- you may also wish to set [AF+MF] = ON,and this will allow you to manual focus after AF has been locked if you need to do some fine adjustments.
Setting the white balance
- the white balance refers to how the camera should process the colors in the image to take into account the color of the light hitting the subject
- for most situations, just use AWB (auto white balance)
- for subjects with no white or pure grays, AWB may not work well and will give variable results (eg. paintings in art galleries)
- likewise, you may want to maintain some warm sunset glow rather than neutralise it with AWB.
- you can try the presets such as sunny day, cloudy day, flourescent lighting
- if you shoot in RAW mode, you can always adjust WB on the computer.
setting a custom white balance
- when it is important, particularly for accurate rendering of skin tones,paintings, etc, you should do a CUSTOM WHITE BALANCE
- first you need to find something that is neutral gray or white upon which your light is hitting
- press the WB button on the rear to bring up the options, then press WB1 or WB2 option (you have 2 custom presets to save to)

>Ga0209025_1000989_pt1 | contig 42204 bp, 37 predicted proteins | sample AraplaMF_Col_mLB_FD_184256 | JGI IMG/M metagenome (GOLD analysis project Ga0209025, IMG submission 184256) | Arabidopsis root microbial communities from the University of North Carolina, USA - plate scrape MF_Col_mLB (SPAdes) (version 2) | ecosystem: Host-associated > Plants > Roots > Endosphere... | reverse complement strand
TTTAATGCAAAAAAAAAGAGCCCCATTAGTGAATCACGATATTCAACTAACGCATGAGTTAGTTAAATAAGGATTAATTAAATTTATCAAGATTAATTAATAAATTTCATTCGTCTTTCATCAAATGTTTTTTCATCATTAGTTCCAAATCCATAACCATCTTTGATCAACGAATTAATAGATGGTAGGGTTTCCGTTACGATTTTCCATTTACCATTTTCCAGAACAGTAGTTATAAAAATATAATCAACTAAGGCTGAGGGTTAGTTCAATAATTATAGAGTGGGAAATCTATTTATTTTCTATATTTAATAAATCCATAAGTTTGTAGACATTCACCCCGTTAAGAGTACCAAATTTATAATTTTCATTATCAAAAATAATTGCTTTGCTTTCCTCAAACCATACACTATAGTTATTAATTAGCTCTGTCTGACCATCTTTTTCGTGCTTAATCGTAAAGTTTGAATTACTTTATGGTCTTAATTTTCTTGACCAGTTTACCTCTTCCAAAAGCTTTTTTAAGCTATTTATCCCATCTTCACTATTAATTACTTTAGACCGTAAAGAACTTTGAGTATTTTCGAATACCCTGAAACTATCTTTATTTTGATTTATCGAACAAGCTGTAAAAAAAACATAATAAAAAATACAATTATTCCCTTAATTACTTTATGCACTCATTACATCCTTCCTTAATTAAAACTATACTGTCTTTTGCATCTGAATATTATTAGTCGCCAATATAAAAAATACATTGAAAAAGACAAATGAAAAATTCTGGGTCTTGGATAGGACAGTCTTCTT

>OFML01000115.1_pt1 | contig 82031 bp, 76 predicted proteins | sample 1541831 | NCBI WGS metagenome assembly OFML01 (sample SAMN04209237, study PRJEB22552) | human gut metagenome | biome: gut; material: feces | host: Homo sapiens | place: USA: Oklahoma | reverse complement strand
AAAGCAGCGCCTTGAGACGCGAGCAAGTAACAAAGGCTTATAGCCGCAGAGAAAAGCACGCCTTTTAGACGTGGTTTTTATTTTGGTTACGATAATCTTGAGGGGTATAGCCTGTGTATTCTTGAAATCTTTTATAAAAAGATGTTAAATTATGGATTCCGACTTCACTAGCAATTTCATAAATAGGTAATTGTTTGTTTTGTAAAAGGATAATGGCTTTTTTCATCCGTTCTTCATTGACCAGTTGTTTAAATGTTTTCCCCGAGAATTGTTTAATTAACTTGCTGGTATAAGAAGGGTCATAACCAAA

- then touch [WHITE SET]
- aim camera at your target then press [SET]
- REMEMBER to put WB back to AWB when you are finished with your custom setting otherwise you will get some weird colors!
Setting the exposure
set the ISO
- in general, you can keep ISO set to iISO (Intelligent) as this analyses the subject movement as well as brightness
- in some situations you may want to specify an ISO (eg. manual exposure mode or manual flash mode)
set the exposure mode
- for most subjects iA will work really well but it will mean you will not have much control over any settings - just remember to pop up the flash if it is getting dark!
- check out photography cheat sheet for more details on exposure modes
over-ride the brightness
- as good as the camera is, sometimes the camera will make it too bright or too dark in the auto exposure modes
- to address this, adjust the exposure compensation setting
using the flash
using the built-in flash as a fill-in flash to lighten shadows
- you must manually push the flash switch to open the flash and activate it
- set the flash setting to Forced flash on (the lightning icon without the A)
- note, the fastest shutter speed you will be able to use is 1/160th second thus you should perhaps avoid Aperture Priority mode in bright sunlight as this may lead to over-exposure, use any other exposure mode instead.